The actual design process goes well. I get the proofs done quickly, get them approved easily, and start polishing up the final design.

This is where the trouble starts. First, the breaks between responses get longer and longer. I can’t get answers to questions or approval for drafts for up to two weeks at a time.

Then, I suddenly get a response from a new person who says they’re taking over for my original contact. Okay, cool. I don’t need to know the inner workings of their company.

The new person is even worse about responding in time but puts it off on the author, saying that they’re waiting to hear back from the author about some details about color and image choices. At this point, I’ve filed this client away as “not the best, but I’m loving the project, so whatever.”

At one point, I don’t hear from them for eight weeks. My follow-up email goes unanswered. My second follow-up email also goes unanswered.

Finally, they reply with a one-sentence approval. I finish the project and send the final proof and an invoice. This is at the end of September. October passes. November passes. December arrives. I send a final follow-up and then decide to heck with it. They have my information, and they don’t have the files, so I’m going to enjoy my holidays in peace.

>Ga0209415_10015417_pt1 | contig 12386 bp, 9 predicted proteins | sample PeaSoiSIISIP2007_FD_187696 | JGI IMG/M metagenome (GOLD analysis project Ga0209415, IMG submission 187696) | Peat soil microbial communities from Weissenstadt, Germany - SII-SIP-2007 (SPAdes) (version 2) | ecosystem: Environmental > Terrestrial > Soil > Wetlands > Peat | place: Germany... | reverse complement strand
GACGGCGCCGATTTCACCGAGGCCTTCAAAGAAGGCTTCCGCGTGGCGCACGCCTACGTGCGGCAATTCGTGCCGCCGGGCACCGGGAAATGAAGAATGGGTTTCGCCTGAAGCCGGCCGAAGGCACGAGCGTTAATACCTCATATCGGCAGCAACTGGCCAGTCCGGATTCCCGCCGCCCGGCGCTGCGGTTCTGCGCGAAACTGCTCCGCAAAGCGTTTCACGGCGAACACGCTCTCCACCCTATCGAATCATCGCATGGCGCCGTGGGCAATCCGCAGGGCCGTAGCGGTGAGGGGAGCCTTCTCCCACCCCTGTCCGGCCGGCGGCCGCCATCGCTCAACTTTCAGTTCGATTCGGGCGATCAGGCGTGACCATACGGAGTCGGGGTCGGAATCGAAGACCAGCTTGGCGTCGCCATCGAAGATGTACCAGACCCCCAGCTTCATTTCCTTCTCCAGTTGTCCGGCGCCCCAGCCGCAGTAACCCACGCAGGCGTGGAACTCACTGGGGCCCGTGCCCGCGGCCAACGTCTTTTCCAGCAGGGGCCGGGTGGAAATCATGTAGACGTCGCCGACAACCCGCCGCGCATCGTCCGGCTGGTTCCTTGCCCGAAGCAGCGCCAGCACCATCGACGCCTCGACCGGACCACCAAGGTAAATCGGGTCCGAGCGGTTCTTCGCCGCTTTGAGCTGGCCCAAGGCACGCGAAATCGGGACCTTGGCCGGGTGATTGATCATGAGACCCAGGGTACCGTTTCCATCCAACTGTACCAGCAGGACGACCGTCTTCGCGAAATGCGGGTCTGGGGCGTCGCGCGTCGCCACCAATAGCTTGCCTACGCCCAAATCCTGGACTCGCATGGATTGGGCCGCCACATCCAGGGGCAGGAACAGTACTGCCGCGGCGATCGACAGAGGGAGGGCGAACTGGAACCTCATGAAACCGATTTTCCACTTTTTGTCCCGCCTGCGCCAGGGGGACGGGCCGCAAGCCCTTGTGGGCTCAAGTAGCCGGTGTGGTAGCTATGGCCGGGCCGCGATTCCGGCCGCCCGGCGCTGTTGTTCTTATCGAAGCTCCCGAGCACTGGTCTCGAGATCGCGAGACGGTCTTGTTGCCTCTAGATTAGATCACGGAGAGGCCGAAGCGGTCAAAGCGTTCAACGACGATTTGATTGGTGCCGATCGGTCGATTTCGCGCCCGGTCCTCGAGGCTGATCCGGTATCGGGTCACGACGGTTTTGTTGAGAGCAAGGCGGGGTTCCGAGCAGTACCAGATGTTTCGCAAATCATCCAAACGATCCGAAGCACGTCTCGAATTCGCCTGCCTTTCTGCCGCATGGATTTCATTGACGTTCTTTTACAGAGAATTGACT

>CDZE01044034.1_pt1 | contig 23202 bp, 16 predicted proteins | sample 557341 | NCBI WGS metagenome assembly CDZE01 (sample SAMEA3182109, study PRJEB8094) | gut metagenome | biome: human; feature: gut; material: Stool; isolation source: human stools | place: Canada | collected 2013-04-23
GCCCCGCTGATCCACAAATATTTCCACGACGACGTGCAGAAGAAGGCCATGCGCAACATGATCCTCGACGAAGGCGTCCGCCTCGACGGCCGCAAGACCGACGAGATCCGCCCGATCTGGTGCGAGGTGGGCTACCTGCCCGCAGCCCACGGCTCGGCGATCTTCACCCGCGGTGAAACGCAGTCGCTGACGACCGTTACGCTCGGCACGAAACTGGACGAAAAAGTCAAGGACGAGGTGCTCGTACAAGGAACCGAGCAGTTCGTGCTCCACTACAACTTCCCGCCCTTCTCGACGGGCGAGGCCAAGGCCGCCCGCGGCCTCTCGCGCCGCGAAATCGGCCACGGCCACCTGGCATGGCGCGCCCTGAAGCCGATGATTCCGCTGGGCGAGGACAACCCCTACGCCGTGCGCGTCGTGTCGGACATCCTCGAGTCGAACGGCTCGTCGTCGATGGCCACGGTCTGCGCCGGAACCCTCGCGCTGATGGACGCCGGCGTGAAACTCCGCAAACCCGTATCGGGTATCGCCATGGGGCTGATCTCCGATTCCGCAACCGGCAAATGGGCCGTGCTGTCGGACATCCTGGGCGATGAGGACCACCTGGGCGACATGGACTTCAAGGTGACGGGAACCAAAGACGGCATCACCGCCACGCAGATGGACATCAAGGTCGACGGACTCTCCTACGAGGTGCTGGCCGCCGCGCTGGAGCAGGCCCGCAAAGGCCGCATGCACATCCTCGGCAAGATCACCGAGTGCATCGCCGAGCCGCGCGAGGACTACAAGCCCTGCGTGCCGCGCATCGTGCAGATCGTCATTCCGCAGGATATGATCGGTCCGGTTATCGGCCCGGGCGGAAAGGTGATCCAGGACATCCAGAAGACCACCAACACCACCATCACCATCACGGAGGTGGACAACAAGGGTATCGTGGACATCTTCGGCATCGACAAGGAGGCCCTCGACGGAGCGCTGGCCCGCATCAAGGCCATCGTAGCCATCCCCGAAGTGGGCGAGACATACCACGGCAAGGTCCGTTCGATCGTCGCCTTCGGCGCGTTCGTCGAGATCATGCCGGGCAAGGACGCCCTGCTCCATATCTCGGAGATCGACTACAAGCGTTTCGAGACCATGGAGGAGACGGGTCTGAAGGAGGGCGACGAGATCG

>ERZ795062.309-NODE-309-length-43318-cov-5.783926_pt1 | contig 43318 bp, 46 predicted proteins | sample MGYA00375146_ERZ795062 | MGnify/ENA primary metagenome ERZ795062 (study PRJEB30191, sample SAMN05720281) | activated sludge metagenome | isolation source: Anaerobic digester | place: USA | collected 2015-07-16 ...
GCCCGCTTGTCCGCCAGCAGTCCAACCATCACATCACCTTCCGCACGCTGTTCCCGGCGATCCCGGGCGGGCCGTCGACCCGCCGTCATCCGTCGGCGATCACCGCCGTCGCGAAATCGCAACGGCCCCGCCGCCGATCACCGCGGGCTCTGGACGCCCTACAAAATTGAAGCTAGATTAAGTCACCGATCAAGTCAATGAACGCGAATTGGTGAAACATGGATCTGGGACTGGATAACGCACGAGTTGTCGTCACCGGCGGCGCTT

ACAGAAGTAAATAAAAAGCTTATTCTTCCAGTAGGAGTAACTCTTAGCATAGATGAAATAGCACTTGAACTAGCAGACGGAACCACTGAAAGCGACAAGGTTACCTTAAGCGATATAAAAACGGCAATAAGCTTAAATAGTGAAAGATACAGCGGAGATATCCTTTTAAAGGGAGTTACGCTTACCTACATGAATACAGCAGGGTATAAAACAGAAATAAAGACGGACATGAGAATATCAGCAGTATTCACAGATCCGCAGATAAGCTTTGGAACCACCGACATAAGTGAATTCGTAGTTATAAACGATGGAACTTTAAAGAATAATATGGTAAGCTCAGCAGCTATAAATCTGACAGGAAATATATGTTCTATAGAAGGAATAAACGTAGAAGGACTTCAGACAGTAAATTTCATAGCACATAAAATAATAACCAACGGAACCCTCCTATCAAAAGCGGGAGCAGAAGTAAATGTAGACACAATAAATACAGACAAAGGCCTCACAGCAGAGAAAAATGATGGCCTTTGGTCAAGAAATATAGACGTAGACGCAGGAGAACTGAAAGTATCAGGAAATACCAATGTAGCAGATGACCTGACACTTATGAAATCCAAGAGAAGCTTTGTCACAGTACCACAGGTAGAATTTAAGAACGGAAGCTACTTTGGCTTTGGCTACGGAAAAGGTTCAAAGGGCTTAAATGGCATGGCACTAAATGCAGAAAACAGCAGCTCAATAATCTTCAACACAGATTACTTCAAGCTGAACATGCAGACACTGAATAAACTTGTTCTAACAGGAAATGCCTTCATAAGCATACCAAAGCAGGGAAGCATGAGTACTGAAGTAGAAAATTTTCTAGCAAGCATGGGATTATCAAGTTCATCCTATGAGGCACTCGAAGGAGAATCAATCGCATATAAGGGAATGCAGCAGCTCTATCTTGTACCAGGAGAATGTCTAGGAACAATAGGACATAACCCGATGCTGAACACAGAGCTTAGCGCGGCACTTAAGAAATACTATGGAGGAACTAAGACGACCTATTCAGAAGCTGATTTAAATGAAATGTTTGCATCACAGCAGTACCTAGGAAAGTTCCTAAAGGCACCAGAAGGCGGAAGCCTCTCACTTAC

Come January, I decide to do a little investigating (just making sure they haven’t tried to use one of the watermarked proofs as an actual cover) and find that the domain for the company is no longer active. Their email addresses are linked to that domain, so now I’m concerned that no one has even been receiving my emails.

The company is an imprint of a larger publishing house, which lists my first contact as one of their staff members, so I reach out to her through an alternate email.